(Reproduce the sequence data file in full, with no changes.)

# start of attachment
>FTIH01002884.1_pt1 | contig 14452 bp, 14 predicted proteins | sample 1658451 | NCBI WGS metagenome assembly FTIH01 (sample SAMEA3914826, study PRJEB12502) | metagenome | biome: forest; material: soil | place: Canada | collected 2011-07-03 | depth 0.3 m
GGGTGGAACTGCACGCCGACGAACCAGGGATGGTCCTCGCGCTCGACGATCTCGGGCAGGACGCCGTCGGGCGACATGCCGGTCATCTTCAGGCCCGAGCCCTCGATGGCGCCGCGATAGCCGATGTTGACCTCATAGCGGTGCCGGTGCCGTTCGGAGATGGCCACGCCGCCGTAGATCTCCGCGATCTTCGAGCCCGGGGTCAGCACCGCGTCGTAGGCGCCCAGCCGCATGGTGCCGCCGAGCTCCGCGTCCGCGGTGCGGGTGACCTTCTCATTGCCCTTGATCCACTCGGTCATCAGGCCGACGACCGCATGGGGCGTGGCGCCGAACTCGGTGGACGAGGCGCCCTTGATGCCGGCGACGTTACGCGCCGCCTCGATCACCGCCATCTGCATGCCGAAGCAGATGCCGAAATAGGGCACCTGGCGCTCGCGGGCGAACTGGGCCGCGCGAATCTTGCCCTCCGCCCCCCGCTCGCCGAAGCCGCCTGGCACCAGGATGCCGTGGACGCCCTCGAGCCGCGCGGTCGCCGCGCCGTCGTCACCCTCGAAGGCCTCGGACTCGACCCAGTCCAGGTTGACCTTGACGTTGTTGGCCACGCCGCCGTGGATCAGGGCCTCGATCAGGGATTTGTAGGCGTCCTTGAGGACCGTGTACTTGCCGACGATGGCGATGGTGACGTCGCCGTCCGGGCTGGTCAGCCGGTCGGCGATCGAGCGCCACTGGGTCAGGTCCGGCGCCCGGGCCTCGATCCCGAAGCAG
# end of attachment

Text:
>FTIH01002884.1_pt1 | contig 14452 bp, 14 predicted proteins | sample 1658451 | NCBI WGS metagenome assembly FTIH01 (sample SAMEA3914826, study PRJEB12502) | metagenome | biome: forest; material: soil | place: Canada | collected 2011-07-03 | depth 0.3 m
GGGTGGAACTGCACGCCGACGAACCAGGGATGGTCCTCGCGCTCGACGATCTCGGGCAGGACGCCGTCGGGCGACATGCCGGTCATCTTCAGGCCCGAGCCCTCGATGGCGCCGCGATAGCCGATGTTGACCTCATAGCGGTGCCGGTGCCGTTCGGAGATGGCCACGCCGCCGTAGATCTCCGCGATCTTCGAGCCCGGGGTCAGCACCGCGTCGTAGGCGCCCAGCCGCATGGTGCCGCCGAGCTCCGCGTCCGCGGTGCGGGTGACCTTCTCATTGCCCTTGATCCACTCGGTCATCAGGCCGACGACCGCATGGGGCGTGGCGCCGAACTCGGTGGACGAGGCGCCCTTGATGCCGGCGACGTTACGCGCCGCCTCGATCACCGCCATCTGCATGCCGAAGCAGATGCCGAAATAGGGCACCTGGCGCTCGCGGGCGAACTGGGCCGCGCGAATCTTGCCCTCCGCCCCCCGCTCGCCGAAGCCGCCTGGCACCAGGATGCCGTGGACGCCCTCGAGCCGCGCGGTCGCCGCGCCGTCGTCACCCTCGAAGGCCTCGGACTCGACCCAGTCCAGGTTGACCTTGACGTTGTTGGCCACGCCGCCGTGGATCAGGGCCTCGATCAGGGATTTGTAGGCGTCCTTGAGGACCGTGTACTTGCCGACGATGGCGATGGTGACGTCGCCGTCCGGGCTGGTCAGCCGGTCGGCGATCGAGCGCCACTGGGTCAGGTCCGGCGCCCGGGCCTCGATCCCGAAGCAG